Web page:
Sunday, January 3, 2010
Blue Curls - Trichostema dichotomum
Blue curls (Trichostema dichotomum) is a member of the mint family and common throughout Florida and the eastern half of North America, including the southern provinces of Canada. In Florida, it naturally occurs in a wide variety of well-drained habitats and colonizes disturbed sites fairly quickly as well.
Blue curls is an annual, dying shortly after it disperses its seeds in late fall. Like many mints, however, it produces huge numbers of seeds and there is never any danger of losing it once planted - if you do not mulch heavily and the seeds can find the soil surface. In fact, this is one of the few drawbacks to adding this plant to the home garden; it often spreads and has to be held in check by thinning it each year as the seedlings arise.
As a foliage plant, blue curls is not especially distinctive. It has a thin woody stem and soon becomes multi-branched. At maturity, it may reach 2 feet tall. The leaves are thin and ellitical, and like most mints, are quite fragrant when bruised. The fragrance is not especially "minty" and few would plant or use it in a potpouri for its scent.
Its the long season of flowering that makes blue curls worth a place in the home landscape. Flowering generally begins in the early summer and may continue well into early fall. Individual flowers are small, but an intense blue and exceptional in character. The lower petals are distinctively spotted while the reproductive parts - the stamens and styles - are long and curled. The flowers remain open only in the morning hours so this is not a plant for late risers to appreciate. My wife, Alexa, and I love to walk about our landscape with a cup of coffee early in the morning to appreciate this plant in full bloom. Individual flowers open for only a morning, but more take its place each day. Blue curls are pollinated mostly by bees. They are not a good butterfly flower.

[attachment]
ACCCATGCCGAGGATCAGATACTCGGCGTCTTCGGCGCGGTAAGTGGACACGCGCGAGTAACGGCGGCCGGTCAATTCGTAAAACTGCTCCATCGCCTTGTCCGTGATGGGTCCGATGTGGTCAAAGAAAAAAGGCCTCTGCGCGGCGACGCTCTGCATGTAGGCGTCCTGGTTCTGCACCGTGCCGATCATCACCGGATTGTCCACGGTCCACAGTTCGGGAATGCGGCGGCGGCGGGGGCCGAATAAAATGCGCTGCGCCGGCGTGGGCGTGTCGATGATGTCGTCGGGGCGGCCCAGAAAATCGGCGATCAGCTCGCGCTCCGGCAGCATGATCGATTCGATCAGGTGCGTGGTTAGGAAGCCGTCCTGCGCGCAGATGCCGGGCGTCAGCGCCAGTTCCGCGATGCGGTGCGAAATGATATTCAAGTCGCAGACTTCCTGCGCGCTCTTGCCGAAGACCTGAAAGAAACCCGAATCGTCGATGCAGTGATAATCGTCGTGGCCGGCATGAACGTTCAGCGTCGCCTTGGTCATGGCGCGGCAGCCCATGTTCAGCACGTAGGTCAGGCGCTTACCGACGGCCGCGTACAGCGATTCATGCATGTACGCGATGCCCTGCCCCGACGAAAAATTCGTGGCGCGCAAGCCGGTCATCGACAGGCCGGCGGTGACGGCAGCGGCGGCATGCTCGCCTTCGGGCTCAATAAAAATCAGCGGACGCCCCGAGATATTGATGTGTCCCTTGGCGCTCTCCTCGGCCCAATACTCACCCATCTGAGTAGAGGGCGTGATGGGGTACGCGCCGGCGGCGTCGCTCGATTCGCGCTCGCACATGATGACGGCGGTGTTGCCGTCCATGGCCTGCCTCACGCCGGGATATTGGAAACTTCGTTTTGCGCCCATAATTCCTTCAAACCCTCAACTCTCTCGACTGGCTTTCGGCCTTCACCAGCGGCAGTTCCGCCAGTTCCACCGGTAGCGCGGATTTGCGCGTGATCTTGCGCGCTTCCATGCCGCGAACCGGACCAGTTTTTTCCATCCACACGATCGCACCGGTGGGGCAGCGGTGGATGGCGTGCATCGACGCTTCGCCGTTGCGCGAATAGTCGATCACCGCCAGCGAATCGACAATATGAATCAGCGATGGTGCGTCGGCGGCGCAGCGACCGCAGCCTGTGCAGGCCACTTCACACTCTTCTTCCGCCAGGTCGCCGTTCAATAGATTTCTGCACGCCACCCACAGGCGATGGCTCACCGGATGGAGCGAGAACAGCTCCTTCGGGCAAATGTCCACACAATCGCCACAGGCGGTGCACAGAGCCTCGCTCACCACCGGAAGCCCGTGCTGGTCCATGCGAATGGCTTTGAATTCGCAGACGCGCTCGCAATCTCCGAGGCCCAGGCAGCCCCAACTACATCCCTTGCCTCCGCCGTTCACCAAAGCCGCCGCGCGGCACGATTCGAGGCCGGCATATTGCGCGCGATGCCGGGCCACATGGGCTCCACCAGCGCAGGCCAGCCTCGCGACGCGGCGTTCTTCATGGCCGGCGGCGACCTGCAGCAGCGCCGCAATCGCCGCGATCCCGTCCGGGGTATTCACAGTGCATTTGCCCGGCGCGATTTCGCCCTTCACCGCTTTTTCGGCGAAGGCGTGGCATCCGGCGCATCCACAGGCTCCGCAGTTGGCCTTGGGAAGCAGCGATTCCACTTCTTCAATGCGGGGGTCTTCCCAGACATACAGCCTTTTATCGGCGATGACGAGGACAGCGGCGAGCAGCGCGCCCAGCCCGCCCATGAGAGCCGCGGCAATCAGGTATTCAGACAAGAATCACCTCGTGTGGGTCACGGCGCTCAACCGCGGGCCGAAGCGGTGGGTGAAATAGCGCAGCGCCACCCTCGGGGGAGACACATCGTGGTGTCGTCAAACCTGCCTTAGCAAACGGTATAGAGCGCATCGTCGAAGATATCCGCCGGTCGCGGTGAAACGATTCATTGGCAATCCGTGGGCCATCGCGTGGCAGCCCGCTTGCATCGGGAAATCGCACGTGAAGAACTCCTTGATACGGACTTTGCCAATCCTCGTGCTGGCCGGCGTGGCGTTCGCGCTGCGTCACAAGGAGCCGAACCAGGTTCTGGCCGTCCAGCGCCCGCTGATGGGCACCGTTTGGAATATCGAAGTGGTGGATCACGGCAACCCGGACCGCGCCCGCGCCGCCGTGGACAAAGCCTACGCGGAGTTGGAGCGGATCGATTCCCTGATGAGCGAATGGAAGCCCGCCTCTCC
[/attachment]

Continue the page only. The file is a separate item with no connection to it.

Blue curls is often available from native plant nurseries. Because it spreads quickly in nearly any landscape setting except very wet and/or shady sites, you do not need to start with too many plants. Use it in the middle portion of a mixed wildflower planting where it will be noticeable in bloom, but disappear among other plants when it is not. Just be prepared to thin each year's seedlings to keep it from becoming too numerous.